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Abstract Title:

The impact of proton pump inhibitors on the intestinal microbiota in chronic hepatitis C patients.

Abstract Source:

Scand J Gastroenterol. 2019 Jul 30:1-9. Epub 2019 Jul 30. PMID: 31361979

Abstract Author(s):

Freya Wellhöner, Nico Döscher, Tammo Lambert Tergast, Marius Vital, Iris Plumeier, Silke Kahl, Andrej Potthoff, Michael Peter Manns, Benjamin Maasoumy, Heiner Wedemeyer, Markus Cornberg, Dietmar Helmut Pieper, Benjamin Heidrich

Article Affiliation:

Freya Wellhöner

Abstract:

Proton pump inhibitors (PPI), a class of drugs commonly used, are known to be associated with changes in the intestinal microbiota. Published studies were done in heterogeneous cohorts which could hamper conclusions drawn as effects of diseases were not taken into consideration. We aimed to elucidate differences in the intestinal microbiota being associated to the use of PPI in a cohort study of patients with chronic hepatitis C.The 16S rDNA gene was analyzed in stool samples of patients with and without PPI use. Patients with concomitant medication influencing the microbiota were excluded. Results were compared with the clinical course of hepatitis C patients with decompensated liver cirrhosis.No differences in alpha diversity could be observed, while the microbial community structure differed significantly, especially in patients with liver cirrhosis. The relative abundance of.,. and. was significantly increased in patients with PPI use irrespectively of the stage of liver disease. Finally, in patients with decompensated liver cirrhosis due to chronic HCV infection only in these using PPI bacterial phylotypes were isolated.PPI use was associated with significant alterations in the microbial community in patients with chronic hepatitis C, which were even pronounced in patients with liver cirrhosis. In patients with decompensated liver cirrhosis due to chronic HCV infection, the use of PPI may promote infections either directly or indirectly through changes in the microbial community structure. Future studies should further investigate long-term impact on the microbiota and the clinical outcome.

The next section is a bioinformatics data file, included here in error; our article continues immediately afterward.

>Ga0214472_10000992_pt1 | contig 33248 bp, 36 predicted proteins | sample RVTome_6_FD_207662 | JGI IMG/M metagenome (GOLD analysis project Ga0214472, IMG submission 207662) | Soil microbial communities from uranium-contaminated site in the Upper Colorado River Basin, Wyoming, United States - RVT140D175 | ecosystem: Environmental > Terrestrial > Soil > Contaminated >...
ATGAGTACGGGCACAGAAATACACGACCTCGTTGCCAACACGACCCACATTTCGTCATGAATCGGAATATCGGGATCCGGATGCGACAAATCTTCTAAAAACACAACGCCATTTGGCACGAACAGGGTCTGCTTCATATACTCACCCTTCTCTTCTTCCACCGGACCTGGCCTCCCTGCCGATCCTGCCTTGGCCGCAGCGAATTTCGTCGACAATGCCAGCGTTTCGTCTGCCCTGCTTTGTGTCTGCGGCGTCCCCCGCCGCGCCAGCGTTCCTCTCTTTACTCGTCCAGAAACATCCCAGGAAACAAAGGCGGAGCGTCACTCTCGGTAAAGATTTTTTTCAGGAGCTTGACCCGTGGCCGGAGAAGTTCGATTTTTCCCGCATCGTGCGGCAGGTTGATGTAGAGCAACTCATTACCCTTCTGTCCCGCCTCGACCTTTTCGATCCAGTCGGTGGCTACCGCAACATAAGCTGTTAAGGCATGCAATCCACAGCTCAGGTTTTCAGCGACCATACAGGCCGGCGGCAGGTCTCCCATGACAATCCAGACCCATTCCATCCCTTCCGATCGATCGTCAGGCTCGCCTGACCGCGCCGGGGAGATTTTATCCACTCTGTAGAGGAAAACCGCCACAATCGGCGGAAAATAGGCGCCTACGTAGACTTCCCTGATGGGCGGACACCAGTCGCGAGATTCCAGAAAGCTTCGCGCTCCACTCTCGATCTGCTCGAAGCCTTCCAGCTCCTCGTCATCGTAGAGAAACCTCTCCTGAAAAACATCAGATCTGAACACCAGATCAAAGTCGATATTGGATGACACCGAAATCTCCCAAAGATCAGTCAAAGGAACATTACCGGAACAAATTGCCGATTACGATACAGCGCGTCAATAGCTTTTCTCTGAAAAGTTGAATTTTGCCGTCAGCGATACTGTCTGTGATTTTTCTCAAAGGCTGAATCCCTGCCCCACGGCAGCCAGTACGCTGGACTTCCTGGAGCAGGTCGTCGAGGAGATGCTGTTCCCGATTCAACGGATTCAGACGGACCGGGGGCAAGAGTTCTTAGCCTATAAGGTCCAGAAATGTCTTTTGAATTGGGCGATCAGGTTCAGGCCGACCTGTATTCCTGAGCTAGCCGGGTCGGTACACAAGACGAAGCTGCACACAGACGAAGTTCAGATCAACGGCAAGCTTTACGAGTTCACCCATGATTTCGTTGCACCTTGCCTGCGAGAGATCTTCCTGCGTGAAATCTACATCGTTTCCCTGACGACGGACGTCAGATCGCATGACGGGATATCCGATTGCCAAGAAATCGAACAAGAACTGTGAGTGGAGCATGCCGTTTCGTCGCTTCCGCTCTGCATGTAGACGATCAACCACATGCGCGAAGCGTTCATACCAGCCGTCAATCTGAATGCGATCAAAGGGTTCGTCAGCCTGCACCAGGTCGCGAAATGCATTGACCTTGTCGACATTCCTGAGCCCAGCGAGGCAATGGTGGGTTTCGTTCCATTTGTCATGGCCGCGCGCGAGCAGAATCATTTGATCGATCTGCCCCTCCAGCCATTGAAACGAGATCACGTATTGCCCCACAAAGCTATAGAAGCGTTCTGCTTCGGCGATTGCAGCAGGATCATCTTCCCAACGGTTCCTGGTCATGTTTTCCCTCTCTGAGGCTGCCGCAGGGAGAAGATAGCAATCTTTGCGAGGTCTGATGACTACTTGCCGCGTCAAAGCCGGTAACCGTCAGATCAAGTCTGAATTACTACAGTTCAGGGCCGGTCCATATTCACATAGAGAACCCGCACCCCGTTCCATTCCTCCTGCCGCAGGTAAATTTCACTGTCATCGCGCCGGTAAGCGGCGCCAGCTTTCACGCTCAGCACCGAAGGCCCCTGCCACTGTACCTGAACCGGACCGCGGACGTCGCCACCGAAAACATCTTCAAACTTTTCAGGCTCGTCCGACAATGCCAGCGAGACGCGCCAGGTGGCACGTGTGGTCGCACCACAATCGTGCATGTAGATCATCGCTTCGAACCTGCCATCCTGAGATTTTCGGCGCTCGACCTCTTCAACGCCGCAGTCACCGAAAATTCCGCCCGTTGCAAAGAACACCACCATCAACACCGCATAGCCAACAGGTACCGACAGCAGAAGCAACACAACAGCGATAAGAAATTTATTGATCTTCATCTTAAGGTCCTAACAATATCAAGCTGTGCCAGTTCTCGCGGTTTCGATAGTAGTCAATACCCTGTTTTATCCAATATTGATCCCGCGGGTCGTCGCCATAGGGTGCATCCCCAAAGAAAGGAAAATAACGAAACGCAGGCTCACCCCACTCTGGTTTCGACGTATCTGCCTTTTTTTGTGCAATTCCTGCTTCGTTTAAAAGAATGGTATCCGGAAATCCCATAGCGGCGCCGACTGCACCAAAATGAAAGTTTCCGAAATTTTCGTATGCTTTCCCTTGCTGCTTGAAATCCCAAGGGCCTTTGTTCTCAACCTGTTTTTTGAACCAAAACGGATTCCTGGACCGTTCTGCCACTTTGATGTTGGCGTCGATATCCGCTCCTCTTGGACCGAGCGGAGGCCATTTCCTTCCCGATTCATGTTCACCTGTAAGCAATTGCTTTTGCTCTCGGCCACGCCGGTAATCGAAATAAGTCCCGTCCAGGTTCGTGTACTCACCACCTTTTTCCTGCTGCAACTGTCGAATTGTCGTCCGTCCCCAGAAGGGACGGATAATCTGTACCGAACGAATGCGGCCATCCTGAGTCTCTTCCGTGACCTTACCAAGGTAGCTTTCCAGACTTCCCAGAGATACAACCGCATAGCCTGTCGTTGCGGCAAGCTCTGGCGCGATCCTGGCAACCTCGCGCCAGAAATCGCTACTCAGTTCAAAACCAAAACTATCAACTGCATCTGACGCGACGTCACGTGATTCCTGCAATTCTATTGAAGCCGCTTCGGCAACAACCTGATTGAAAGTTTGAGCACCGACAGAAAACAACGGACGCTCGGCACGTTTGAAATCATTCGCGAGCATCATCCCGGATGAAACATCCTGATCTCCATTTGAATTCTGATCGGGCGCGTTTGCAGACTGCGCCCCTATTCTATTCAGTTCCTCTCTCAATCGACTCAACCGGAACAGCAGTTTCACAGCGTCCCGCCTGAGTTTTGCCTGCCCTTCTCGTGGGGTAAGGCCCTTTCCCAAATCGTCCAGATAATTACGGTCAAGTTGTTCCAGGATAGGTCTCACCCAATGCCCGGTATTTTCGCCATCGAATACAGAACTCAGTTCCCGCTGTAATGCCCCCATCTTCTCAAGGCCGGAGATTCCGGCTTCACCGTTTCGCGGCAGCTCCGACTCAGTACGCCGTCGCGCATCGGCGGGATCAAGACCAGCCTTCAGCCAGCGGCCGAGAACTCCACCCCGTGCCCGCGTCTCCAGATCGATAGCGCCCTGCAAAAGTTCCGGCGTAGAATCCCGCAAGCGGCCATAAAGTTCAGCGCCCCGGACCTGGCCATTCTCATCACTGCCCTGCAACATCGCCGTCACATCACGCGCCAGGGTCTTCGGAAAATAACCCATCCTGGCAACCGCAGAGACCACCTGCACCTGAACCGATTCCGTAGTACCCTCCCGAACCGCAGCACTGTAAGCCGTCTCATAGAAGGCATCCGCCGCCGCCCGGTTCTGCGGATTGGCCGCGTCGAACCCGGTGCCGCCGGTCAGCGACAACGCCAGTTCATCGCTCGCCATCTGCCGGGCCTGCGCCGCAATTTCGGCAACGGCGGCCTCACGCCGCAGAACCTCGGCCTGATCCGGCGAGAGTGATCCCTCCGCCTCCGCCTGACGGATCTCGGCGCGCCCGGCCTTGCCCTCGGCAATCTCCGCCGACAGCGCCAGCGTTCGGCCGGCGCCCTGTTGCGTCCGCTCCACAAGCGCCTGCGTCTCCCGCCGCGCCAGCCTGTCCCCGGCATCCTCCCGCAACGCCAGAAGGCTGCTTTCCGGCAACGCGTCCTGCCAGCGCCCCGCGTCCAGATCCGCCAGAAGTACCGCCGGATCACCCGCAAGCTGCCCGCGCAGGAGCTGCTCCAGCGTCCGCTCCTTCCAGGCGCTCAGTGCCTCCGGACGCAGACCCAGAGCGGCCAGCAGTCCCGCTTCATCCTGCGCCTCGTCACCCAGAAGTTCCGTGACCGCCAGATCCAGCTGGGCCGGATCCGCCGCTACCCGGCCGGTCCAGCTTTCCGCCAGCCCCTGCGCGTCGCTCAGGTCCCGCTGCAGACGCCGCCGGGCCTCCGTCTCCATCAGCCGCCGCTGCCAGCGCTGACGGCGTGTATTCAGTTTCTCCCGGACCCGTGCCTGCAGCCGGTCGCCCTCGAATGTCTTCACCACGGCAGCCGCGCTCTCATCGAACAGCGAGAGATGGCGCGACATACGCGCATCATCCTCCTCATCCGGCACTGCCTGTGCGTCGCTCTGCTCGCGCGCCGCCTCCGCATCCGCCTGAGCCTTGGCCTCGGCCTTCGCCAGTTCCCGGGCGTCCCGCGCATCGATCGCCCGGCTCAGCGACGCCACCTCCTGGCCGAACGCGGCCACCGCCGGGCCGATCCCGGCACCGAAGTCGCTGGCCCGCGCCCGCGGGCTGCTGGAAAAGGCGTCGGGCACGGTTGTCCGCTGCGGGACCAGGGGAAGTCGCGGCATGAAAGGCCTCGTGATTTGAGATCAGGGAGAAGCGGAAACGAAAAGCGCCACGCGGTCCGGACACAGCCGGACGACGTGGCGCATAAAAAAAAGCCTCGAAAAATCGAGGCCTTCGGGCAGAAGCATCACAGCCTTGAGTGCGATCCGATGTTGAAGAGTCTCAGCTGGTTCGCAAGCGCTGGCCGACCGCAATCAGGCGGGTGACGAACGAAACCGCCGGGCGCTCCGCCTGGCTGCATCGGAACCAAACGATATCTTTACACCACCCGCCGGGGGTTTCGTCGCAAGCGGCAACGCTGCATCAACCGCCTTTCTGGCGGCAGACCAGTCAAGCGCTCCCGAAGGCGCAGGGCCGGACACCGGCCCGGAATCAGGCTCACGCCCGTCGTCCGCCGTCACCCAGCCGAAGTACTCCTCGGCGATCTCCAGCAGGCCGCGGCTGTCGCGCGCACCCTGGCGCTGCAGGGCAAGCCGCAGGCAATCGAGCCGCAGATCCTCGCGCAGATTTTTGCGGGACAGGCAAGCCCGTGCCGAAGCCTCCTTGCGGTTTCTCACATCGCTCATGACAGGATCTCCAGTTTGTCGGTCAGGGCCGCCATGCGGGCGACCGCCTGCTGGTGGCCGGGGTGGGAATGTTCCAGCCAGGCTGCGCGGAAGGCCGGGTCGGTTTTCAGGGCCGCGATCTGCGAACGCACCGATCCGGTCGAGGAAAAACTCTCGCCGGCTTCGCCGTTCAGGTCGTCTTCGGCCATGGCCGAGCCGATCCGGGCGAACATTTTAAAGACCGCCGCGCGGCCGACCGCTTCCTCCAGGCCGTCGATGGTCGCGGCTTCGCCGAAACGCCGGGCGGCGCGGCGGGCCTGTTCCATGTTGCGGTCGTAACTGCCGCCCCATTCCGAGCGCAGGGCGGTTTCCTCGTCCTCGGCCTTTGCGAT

Study Type : Human Study

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